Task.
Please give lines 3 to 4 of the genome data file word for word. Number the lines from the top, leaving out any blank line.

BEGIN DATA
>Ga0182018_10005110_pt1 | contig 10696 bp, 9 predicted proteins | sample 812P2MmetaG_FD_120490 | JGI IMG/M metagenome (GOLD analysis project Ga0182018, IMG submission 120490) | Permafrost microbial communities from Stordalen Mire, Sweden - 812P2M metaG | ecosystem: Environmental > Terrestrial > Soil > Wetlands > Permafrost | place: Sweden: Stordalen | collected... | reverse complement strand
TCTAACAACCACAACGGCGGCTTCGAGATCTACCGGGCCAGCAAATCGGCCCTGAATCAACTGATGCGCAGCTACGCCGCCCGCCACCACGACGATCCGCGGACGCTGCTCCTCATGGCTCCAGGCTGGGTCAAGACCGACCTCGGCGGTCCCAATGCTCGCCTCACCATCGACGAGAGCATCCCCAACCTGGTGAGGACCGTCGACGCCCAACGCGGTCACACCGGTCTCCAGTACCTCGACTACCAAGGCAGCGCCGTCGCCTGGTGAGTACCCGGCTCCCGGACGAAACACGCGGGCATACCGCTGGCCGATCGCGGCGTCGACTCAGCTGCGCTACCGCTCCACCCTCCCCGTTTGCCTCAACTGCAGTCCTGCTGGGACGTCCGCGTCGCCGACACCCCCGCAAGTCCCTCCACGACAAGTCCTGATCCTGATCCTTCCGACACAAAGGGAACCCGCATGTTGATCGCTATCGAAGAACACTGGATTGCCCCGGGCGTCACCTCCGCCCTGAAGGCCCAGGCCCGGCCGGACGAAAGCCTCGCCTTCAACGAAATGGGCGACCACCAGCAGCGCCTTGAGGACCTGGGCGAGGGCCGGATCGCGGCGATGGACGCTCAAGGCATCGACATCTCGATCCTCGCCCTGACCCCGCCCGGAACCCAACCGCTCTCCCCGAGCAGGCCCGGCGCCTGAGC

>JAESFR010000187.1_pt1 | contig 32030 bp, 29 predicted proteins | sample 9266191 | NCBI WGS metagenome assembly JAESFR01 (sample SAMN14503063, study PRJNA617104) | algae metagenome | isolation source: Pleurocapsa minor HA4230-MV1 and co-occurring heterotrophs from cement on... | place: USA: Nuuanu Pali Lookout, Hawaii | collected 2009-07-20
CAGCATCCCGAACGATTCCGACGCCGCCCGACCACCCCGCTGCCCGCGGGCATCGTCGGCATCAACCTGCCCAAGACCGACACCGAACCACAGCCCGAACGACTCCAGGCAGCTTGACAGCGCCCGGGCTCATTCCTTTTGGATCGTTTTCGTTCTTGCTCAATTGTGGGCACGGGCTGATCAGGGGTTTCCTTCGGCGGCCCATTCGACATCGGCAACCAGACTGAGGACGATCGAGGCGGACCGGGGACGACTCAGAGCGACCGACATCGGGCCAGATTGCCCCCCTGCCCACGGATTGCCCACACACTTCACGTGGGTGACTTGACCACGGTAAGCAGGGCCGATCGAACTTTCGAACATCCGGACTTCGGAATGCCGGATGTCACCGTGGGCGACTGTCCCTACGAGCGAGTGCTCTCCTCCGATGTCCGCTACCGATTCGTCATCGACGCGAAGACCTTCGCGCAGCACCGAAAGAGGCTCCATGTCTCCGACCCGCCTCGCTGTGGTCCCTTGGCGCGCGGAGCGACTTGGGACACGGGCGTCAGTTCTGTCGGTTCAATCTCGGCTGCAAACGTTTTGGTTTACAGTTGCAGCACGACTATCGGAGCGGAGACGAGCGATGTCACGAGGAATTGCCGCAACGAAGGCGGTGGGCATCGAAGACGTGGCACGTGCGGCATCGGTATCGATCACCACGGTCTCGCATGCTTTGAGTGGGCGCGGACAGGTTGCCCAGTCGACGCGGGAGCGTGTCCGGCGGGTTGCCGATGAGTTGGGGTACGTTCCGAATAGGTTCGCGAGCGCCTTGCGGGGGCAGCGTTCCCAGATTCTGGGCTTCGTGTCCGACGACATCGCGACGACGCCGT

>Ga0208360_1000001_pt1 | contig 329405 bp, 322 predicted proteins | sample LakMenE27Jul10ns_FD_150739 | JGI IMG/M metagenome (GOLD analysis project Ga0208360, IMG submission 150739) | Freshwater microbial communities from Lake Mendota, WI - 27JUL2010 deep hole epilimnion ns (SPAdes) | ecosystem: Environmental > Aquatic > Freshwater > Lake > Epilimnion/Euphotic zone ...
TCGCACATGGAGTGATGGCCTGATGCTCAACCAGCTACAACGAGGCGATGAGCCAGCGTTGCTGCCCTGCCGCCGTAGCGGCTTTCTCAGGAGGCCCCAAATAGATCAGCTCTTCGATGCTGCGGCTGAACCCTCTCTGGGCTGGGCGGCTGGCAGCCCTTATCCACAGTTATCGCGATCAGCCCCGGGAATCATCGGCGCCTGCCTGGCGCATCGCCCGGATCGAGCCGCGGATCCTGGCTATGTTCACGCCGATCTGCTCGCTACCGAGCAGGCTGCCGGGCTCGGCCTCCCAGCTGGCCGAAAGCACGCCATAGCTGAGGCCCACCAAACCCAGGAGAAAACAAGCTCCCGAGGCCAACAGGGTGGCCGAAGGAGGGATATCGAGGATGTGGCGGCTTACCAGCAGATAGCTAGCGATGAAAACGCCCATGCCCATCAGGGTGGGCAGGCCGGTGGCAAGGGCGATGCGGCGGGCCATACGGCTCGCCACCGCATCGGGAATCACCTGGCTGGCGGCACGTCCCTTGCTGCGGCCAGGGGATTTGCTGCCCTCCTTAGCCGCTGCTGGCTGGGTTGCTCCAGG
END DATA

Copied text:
>JAESFR010000187.1_pt1 | contig 32030 bp, 29 predicted proteins | sample 9266191 | NCBI WGS metagenome assembly JAESFR01 (sample SAMN14503063, study PRJNA617104) | algae metagenome | isolation source: Pleurocapsa minor HA4230-MV1 and co-occurring heterotrophs from cement on... | place: USA: Nuuanu Pali Lookout, Hawaii | collected 2009-07-20
CAGCATCCCGAACGATTCCGACGCCGCCCGACCACCCCGCTGCCCGCGGGCATCGTCGGCATCAACCTGCCCAAGACCGACACCGAACCACAGCCCGAACGACTCCAGGCAGCTTGACAGCGCCCGGGCTCATTCCTTTTGGATCGTTTTCGTTCTTGCTCAATTGTGGGCACGGGCTGATCAGGGGTTTCCTTCGGCGGCCCATTCGACATCGGCAACCAGACTGAGGACGATCGAGGCGGACCGGGGACGACTCAGAGCGACCGACATCGGGCCAGATTGCCCCCCTGCCCACGGATTGCCCACACACTTCACGTGGGTGACTTGACCACGGTAAGCAGGGCCGATCGAACTTTCGAACATCCGGACTTCGGAATGCCGGATGTCACCGTGGGCGACTGTCCCTACGAGCGAGTGCTCTCCTCCGATGTCCGCTACCGATTCGTCATCGACGCGAAGACCTTCGCGCAGCACCGAAAGAGGCTCCATGTCTCCGACCCGCCTCGCTGTGGTCCCTTGGCGCGCGGAGCGACTTGGGACACGGGCGTCAGTTCTGTCGGTTCAATCTCGGCTGCAAACGTTTTGGTTTACAGTTGCAGCACGACTATCGGAGCGGAGACGAGCGATGTCACGAGGAATTGCCGCAACGAAGGCGGTGGGCATCGAAGACGTGGCACGTGCGGCATCGGTATCGATCACCACGGTCTCGCATGCTTTGAGTGGGCGCGGACAGGTTGCCCAGTCGACGCGGGAGCGTGTCCGGCGGGTTGCCGATGAGTTGGGGTACGTTCCGAATAGGTTCGCGAGCGCCTTGCGGGGGCAGCGTTCCCAGATTCTGGGCTTCGTGTCCGACGACATCGCGACGACGCCGT